Does Therapeutic Touch Help Reduce Pain and Anxiety in Patients With Cancer?

Nursing Department, James Madison University, Harrisonburg, VA, USA.
Clinical journal of oncology nursing (Impact Factor: 0.91). 03/2008; 12(1):113-20. DOI: 10.1188/08.CJON.113-120
Source: PubMed


With more than 10 million patients with cancer in the United States, pain and symptom management is an important topic for oncology nurses. Complementary therapies, such as therapeutic touch, may offer nurses a nonpharmacologic method to ease patients' pain. Using 12 research studies, the authors examined the evidence concerning the effectiveness of this type of treatment in reducing pain and anxiety.

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    • "Biofield Therapies and Cancer-Related Symptoms: A Review © Renphoto/iStockphoto P atients with cancer can experience several treatmentrelated symptoms such as fatigue, nausea, vomiting, pain, insomnia, anxiety, and depression, which can negatively influence their health-related quality of life (QOL) (Jackson et al., 2008). Conventional care focuses primarily on cure and survival without a holistic approach to the patient (Anderson & Taylor, 2012). "
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    ABSTRACT: Patients with cancer can experience several treatment-related symptoms, and conventional care focuses primarily on cure and survival without a holistic approach to disease. Subsequently, an increasing number of patients are accustomed to complementary modalities to improve well-being. Biofield therapies (BTs) are complementary and alternative medicine (CAM) modalities based on the philosophy that humans have an energetic dimension. Physical and psychological symptoms may cause imbalance, and BTs are believed to balance disturbance in the energy field. This article provides a study review of the main BTs (i.e., therapeutic touch, healing touch, and Reiki) in the treatment of cancer-related symptoms. Although BTs are among the most ancient healing practices, data on their effectiveness are poor and additional multicenter research with larger samples are necessary. BTs may eventually become an autonomous field of nursing activity and allow professionals to build a relationship with the patient, thereby improving motivation. The idea that this method can be self-managed and may effectively reduce pain for patients with cancer can improve satisfaction challenges experienced by the current healthcare system.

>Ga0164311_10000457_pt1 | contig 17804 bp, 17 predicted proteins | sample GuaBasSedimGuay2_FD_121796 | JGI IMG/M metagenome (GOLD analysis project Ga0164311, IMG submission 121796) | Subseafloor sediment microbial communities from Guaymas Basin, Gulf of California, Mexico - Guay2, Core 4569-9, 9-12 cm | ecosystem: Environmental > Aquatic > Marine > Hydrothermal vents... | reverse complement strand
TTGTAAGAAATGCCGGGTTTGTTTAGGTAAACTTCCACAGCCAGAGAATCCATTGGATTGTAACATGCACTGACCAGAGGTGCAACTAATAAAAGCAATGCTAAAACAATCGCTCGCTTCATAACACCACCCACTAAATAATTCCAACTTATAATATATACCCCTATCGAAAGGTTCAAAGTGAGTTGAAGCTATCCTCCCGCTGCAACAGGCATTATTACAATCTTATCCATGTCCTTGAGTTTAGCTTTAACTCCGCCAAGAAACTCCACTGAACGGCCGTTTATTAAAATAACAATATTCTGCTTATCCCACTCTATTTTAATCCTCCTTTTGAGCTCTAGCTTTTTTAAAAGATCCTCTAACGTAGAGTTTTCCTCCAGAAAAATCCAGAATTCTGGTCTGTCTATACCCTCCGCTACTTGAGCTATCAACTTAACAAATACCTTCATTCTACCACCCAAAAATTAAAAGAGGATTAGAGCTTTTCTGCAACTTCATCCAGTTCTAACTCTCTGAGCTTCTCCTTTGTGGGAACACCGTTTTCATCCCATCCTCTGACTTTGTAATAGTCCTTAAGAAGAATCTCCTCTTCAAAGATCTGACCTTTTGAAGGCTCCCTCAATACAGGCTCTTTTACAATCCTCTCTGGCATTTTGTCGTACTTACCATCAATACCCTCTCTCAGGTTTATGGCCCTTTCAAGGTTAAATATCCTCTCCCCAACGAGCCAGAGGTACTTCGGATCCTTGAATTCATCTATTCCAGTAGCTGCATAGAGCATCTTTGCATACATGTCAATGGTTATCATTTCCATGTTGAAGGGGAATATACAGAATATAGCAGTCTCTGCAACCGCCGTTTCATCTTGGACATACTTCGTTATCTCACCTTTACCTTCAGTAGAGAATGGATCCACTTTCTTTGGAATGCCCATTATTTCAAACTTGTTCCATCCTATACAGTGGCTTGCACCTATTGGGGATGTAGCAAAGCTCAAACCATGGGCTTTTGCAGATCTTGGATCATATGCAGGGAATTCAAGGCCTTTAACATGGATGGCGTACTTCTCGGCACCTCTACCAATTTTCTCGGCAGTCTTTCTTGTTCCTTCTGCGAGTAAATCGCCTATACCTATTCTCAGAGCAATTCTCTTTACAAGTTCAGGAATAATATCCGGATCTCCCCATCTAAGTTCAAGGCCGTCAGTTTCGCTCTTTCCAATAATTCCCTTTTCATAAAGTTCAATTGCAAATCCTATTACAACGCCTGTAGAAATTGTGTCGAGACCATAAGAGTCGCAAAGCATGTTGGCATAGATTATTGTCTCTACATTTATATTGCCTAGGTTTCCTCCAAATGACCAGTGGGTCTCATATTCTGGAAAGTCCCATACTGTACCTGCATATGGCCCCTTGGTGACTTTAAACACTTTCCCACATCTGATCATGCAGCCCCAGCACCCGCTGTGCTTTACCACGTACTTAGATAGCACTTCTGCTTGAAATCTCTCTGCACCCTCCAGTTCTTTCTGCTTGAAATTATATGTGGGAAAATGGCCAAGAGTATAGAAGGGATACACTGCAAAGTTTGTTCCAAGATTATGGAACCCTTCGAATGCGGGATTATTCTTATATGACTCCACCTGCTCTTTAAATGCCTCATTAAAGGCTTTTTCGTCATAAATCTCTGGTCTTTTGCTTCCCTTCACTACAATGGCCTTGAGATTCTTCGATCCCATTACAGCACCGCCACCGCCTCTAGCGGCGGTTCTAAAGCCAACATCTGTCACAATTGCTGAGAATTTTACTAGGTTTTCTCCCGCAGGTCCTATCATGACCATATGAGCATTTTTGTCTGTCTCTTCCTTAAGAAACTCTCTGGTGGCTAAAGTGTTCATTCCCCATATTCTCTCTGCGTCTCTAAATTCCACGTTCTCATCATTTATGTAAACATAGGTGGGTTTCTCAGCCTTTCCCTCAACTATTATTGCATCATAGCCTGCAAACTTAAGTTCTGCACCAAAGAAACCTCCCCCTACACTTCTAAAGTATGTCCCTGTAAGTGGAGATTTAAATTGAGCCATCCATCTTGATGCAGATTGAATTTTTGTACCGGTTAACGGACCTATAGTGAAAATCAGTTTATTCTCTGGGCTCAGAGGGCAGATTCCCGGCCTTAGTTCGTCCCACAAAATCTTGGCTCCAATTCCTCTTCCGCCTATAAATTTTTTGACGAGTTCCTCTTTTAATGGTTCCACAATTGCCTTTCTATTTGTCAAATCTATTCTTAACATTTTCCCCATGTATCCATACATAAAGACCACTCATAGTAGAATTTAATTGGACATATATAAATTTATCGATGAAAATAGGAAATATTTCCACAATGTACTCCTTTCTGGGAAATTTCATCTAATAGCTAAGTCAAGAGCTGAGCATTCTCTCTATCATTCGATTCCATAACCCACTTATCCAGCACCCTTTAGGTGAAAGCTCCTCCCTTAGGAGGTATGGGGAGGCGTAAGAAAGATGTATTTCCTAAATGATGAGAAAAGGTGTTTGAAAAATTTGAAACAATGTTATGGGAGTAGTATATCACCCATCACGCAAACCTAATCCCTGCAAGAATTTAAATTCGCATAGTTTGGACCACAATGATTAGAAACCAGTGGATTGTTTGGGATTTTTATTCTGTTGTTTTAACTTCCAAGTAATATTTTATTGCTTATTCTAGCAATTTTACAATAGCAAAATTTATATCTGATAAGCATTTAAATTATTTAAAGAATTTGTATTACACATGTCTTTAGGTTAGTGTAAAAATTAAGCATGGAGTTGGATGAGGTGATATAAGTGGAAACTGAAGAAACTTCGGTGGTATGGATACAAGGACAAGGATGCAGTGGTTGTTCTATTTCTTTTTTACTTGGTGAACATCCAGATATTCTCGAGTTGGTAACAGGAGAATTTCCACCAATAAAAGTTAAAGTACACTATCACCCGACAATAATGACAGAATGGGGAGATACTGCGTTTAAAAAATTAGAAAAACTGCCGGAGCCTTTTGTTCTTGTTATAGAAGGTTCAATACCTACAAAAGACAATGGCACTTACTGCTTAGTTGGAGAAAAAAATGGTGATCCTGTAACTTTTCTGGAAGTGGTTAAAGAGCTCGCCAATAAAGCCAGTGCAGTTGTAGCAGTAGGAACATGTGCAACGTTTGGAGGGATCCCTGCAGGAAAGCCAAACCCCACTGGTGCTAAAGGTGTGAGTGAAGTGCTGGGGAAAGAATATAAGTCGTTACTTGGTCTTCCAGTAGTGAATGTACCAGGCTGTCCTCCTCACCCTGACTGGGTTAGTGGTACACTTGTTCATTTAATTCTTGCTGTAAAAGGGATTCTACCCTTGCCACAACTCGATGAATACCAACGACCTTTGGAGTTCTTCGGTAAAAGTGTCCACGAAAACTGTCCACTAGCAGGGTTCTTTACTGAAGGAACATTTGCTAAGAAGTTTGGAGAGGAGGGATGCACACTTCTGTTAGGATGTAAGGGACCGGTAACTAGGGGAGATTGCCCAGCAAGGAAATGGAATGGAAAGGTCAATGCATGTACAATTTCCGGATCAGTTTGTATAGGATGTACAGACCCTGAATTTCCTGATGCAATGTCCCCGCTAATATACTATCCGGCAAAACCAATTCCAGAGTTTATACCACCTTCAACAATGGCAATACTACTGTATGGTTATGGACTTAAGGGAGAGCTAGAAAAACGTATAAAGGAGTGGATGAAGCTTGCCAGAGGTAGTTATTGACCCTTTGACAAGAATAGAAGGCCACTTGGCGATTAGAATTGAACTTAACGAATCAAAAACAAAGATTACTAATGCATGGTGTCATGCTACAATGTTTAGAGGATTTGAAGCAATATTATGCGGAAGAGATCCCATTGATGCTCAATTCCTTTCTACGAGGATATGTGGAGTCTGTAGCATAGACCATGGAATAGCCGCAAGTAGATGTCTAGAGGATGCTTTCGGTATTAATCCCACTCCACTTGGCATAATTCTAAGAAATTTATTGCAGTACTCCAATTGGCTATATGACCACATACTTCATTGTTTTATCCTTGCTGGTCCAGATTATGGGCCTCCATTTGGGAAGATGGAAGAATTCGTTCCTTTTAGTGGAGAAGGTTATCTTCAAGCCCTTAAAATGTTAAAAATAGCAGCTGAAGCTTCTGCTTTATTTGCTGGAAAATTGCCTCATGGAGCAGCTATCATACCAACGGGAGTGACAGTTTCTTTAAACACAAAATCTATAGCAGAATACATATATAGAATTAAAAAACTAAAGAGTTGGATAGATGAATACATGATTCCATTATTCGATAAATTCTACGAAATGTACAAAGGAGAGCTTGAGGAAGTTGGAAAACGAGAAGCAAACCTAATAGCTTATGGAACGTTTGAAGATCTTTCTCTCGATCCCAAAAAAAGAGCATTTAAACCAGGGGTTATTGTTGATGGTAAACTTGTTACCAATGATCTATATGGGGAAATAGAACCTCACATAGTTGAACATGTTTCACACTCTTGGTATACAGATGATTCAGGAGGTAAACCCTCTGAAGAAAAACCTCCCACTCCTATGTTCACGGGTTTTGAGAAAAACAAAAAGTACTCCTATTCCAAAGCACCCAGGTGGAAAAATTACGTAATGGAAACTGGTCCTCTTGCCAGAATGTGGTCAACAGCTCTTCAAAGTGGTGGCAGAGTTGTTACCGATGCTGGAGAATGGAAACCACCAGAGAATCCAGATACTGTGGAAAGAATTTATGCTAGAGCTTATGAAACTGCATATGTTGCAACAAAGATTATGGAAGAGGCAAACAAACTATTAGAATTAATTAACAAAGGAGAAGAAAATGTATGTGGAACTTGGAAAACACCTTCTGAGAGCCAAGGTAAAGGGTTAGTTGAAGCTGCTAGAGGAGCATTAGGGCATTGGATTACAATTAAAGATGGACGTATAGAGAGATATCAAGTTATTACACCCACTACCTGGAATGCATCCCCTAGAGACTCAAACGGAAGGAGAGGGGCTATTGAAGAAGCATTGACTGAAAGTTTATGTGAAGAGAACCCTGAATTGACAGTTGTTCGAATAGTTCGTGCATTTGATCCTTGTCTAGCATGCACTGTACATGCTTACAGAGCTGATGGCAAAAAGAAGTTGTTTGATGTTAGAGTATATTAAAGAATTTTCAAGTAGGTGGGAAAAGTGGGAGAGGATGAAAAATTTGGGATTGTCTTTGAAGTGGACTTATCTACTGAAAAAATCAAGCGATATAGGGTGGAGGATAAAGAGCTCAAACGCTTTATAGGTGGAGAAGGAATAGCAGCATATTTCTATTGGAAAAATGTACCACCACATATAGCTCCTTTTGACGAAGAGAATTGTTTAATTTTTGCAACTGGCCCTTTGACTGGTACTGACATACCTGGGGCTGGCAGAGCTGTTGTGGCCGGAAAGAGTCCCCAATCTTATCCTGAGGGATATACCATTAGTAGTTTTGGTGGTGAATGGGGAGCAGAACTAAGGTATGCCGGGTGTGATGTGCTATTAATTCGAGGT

Full-text · Article · Oct 2014 · Clinical journal of oncology nursing
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    • "This modality, which incorporates ancient healing practices, involves intention, centering, visualization , and touch that may or may not involve physical contact (Krieger, 2002). Recently, Jackson et al. (2008) analyzed 12 TT research articles involving oncology patients and concluded that it is a highly effective modality that helps to increase health and psychological well-being, while decreasing pain and anxiety. Even when the touch aspect of TT is not used, being centered and having an intention to help contributes immeasurably to effective care of patients in pain. "